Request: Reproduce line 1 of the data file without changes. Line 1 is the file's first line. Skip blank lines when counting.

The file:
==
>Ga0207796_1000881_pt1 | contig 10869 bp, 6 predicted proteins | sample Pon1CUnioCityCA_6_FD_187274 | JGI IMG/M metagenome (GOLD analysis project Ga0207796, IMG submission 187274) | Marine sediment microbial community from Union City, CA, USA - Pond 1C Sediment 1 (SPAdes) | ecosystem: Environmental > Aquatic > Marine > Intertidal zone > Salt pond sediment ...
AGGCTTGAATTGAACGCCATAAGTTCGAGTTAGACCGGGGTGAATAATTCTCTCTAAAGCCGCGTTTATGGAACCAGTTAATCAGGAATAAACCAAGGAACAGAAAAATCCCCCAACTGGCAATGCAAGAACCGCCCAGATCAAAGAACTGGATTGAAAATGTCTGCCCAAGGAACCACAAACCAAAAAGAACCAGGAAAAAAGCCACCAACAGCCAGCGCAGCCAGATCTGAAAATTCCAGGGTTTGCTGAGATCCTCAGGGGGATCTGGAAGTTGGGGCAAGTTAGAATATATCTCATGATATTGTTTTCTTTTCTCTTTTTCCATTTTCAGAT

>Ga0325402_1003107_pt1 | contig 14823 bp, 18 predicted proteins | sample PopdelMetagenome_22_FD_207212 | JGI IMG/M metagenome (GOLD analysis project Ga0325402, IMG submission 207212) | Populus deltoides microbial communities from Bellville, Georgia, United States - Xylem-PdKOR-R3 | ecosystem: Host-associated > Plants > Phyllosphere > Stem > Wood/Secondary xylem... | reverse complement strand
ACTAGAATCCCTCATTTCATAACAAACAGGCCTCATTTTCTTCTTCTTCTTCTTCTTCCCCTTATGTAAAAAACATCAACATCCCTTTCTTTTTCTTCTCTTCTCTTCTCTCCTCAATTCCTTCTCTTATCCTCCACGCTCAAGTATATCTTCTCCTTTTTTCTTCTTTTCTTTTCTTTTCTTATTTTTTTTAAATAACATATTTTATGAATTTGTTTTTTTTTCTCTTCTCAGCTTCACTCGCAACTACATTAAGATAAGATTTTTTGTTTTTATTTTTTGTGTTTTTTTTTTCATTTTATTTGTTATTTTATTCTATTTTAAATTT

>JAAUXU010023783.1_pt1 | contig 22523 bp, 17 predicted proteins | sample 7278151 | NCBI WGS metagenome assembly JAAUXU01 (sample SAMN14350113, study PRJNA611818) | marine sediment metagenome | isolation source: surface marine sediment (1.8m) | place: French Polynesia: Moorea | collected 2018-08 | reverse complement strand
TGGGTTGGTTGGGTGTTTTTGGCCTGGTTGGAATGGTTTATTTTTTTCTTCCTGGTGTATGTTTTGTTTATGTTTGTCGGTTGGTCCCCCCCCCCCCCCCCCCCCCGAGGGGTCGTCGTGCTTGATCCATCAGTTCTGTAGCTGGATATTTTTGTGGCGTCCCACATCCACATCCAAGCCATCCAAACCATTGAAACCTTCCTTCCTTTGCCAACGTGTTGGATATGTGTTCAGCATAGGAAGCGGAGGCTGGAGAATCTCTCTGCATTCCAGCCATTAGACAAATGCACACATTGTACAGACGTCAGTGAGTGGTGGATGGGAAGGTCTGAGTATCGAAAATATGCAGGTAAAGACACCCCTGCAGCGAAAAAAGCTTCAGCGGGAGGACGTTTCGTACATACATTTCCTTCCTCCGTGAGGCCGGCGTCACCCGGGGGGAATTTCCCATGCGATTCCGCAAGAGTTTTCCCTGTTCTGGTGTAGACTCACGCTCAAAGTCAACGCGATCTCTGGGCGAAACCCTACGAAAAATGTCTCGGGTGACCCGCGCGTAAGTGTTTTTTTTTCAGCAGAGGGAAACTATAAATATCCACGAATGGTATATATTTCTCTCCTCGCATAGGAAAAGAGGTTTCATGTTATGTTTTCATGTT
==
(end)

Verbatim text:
>Ga0207796_1000881_pt1 | contig 10869 bp, 6 predicted proteins | sample Pon1CUnioCityCA_6_FD_187274 | JGI IMG/M metagenome (GOLD analysis project Ga0207796, IMG submission 187274) | Marine sediment microbial community from Union City, CA, USA - Pond 1C Sediment 1 (SPAdes) | ecosystem: Environmental > Aquatic > Marine > Intertidal zone > Salt pond sediment ...